Her previous construction experience was a bookcase, but that has not stopped Lily Duval from building her own miniature house.
The 27-year-old is two months into the build, and is on track to have most of the construction finished in another couple of months. She is building her house directly on a trailer on communal land in central Christchurch. At 5.5 metres long, 2.5m wide and 4.2m high, Ms Duval's house fits under the New Zealand Transport Authority's definition of a light simple trailer.
It requires no building consent.
Her house will cost $30,000 all up, which includes $8000 for the heavy-duty trailer.
The house is a medley of free and cheap materials, with rimu flooring from an old working men's club, stained-glass windows bought from TradeMe, and American redwood cladding bought cheaply after it sat unwanted in a lumberyard for years.
Ms Duval was left money after her father died. She decided to put it to use, rather than fritter it away, and said he would "definitely approve" of how she had chosen to spend his money.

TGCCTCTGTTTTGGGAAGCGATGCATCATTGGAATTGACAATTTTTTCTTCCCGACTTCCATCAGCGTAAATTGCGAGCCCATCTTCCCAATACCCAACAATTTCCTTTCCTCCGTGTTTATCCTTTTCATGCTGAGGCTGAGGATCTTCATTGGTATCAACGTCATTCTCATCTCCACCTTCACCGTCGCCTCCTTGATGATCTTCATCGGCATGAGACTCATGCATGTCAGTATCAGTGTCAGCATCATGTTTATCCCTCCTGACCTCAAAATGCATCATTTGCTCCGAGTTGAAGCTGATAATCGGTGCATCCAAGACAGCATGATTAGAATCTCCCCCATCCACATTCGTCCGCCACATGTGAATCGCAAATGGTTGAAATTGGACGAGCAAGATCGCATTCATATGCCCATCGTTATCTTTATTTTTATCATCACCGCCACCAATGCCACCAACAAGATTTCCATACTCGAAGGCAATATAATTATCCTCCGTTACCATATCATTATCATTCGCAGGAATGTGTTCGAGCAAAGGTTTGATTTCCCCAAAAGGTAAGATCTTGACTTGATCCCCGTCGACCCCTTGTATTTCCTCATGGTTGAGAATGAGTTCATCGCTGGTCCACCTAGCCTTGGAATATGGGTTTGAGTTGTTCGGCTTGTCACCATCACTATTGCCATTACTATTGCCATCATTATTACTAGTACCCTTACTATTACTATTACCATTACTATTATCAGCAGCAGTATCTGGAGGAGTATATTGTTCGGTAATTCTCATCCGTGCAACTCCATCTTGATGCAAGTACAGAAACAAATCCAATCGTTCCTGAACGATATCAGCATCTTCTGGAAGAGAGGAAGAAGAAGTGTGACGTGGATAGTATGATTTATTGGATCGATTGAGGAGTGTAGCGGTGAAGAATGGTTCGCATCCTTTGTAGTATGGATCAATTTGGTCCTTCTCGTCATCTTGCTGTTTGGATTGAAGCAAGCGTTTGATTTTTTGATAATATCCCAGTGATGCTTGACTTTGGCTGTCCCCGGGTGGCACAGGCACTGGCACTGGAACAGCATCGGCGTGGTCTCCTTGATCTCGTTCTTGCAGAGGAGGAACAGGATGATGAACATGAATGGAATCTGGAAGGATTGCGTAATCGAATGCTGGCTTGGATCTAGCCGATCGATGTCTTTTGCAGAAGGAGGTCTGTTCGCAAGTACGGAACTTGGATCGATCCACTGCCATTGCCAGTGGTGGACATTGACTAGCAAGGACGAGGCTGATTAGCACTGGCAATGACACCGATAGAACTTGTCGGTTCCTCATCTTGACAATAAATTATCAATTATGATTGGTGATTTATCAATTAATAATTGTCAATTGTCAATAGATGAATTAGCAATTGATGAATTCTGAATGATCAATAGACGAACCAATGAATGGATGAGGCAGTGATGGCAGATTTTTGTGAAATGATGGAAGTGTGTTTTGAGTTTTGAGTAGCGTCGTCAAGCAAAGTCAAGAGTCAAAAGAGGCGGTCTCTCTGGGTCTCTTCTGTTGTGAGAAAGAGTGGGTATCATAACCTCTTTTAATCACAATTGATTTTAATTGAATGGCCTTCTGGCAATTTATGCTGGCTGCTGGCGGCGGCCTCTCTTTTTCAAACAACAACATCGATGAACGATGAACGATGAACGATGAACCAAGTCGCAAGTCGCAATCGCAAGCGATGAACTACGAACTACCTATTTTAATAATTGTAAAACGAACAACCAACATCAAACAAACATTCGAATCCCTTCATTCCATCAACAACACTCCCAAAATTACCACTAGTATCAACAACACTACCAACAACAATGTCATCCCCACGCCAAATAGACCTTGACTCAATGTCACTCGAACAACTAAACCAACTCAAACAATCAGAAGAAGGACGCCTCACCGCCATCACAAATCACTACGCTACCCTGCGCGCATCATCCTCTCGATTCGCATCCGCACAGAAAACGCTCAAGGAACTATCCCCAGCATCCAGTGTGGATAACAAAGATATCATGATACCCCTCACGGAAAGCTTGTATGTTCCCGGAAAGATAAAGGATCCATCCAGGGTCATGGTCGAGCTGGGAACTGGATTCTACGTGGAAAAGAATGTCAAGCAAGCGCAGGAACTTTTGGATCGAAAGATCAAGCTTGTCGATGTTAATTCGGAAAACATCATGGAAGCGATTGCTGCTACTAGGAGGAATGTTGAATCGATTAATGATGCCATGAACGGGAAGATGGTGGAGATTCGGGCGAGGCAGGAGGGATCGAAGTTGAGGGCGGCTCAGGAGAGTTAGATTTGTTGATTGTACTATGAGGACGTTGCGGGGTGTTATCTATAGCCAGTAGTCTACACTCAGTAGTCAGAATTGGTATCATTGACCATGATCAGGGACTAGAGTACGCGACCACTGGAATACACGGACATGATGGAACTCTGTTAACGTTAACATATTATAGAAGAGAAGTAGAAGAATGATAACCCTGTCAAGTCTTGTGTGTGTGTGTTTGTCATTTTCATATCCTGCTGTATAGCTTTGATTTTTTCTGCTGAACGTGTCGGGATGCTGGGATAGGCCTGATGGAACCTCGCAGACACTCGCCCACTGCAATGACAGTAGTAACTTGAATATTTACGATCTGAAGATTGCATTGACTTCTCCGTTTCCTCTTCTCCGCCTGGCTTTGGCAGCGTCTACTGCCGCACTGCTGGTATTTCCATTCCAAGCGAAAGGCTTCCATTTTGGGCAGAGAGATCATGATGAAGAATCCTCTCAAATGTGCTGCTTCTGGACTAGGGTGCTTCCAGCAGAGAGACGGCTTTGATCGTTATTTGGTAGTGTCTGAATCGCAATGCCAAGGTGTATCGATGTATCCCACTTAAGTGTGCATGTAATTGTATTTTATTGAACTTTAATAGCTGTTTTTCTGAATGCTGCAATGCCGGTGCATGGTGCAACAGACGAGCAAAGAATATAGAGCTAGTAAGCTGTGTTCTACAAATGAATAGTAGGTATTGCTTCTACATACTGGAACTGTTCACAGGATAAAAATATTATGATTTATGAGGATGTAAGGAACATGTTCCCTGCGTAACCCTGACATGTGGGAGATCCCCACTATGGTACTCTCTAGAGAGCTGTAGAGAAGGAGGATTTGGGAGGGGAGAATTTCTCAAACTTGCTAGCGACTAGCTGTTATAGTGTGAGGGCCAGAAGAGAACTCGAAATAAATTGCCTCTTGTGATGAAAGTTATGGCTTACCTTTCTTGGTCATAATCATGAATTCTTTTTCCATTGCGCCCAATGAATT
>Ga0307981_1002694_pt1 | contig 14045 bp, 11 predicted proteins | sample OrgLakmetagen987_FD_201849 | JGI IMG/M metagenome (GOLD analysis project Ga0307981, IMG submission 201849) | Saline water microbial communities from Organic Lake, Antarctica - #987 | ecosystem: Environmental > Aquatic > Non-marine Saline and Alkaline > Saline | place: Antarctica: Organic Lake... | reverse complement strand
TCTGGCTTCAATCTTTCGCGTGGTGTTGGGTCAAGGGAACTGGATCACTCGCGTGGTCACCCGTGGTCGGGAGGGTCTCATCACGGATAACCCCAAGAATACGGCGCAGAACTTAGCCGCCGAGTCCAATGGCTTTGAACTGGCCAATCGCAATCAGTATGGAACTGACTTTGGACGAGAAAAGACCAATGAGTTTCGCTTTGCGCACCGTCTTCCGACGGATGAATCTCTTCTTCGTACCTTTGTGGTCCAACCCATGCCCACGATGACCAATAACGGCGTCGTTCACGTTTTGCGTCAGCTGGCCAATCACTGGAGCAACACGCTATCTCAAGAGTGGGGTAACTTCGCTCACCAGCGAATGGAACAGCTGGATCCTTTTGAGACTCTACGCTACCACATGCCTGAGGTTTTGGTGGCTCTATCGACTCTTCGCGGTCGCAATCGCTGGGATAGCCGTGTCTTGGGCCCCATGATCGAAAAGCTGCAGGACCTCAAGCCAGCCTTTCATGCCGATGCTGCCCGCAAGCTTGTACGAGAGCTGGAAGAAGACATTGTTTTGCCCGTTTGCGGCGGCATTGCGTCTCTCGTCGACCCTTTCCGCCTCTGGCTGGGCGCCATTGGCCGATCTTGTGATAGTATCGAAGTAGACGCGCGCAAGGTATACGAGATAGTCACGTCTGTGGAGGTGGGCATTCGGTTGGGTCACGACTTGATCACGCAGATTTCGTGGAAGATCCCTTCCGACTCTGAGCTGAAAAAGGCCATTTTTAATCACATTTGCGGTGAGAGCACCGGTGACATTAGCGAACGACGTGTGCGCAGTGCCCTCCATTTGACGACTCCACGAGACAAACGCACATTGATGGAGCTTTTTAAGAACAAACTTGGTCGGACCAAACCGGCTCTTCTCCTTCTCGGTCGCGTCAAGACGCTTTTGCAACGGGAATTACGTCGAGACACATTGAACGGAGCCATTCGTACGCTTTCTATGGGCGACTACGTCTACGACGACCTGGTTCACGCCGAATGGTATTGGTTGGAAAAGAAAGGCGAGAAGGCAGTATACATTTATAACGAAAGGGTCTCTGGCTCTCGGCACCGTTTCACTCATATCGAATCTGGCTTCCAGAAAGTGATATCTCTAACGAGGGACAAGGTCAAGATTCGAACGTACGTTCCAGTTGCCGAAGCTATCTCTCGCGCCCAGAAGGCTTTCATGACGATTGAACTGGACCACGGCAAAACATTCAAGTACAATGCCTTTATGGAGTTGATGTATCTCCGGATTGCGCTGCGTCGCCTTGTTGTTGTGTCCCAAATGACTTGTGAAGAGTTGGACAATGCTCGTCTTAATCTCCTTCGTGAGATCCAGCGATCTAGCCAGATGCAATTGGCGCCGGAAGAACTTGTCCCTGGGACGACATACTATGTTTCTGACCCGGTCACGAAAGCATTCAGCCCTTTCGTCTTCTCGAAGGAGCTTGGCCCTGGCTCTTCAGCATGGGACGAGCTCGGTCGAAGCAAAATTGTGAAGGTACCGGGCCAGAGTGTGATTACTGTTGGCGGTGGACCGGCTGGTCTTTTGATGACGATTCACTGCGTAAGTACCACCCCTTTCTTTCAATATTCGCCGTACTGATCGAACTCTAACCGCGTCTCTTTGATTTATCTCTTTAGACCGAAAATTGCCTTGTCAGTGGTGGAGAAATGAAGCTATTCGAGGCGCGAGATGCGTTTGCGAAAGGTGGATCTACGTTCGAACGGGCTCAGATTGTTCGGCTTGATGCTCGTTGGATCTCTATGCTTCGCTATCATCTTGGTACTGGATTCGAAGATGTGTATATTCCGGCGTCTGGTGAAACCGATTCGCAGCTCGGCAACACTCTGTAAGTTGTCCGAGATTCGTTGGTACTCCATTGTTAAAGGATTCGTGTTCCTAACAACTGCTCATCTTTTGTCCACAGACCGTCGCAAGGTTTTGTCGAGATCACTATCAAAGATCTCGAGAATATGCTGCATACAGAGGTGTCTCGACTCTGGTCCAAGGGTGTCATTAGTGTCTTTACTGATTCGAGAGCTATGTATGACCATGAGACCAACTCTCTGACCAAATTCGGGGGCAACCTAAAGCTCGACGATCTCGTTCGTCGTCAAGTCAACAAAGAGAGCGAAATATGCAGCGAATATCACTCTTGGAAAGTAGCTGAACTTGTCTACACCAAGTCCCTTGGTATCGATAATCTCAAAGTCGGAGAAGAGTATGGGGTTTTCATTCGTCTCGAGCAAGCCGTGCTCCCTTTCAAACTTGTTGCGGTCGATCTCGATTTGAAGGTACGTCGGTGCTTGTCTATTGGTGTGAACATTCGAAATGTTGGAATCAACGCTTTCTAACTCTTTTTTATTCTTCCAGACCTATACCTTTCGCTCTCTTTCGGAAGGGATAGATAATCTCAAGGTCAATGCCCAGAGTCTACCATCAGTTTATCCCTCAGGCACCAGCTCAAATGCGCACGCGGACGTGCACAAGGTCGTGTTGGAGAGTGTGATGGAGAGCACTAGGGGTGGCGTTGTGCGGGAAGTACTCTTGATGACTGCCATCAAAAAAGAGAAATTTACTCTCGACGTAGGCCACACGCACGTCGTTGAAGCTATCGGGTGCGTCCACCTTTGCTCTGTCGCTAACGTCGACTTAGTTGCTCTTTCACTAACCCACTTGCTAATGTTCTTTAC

"For me, the big motivation was doing something worthwhile with my money, but also challenging myself to not keep acquiring things.
"Every single thing I ever pick up, I have to say, ‘do I really want this?' "
Houses such as Ms Duval's are part of a "tiny house" movement in the United States. Bryce Langston and Melissa Nickerson are working in Auckland to raise awareness of the movement in New Zealand. The pair have been documenting the design process of their own tiny house at livingbiginatinyhouse.com and are about to start the build.
Eventually, they hope to provide full designs and materials freely online so anyone who wanted to build their own small house has a starting point.
Mr Langston said he was attracted to the idea of living a "down-sized life".
"I really liked the idea of focusing less on the material possessions and more on actually doing things that make you happy."
As for Ms Duval, she has already had an offer for building work when she finishes her house, if she wants to keep it up. Fairfax NZ
- Taranaki Daily News
Should New Plymouth council sell off assets from the Perpetual Investment Fund to pay off debt?Related story: Perpetual Investment Fund asset sell-off 'should be debated'
Get Taranaki's frequent news and sport updates
Get your mid week news fix
Get your South Taranaki news online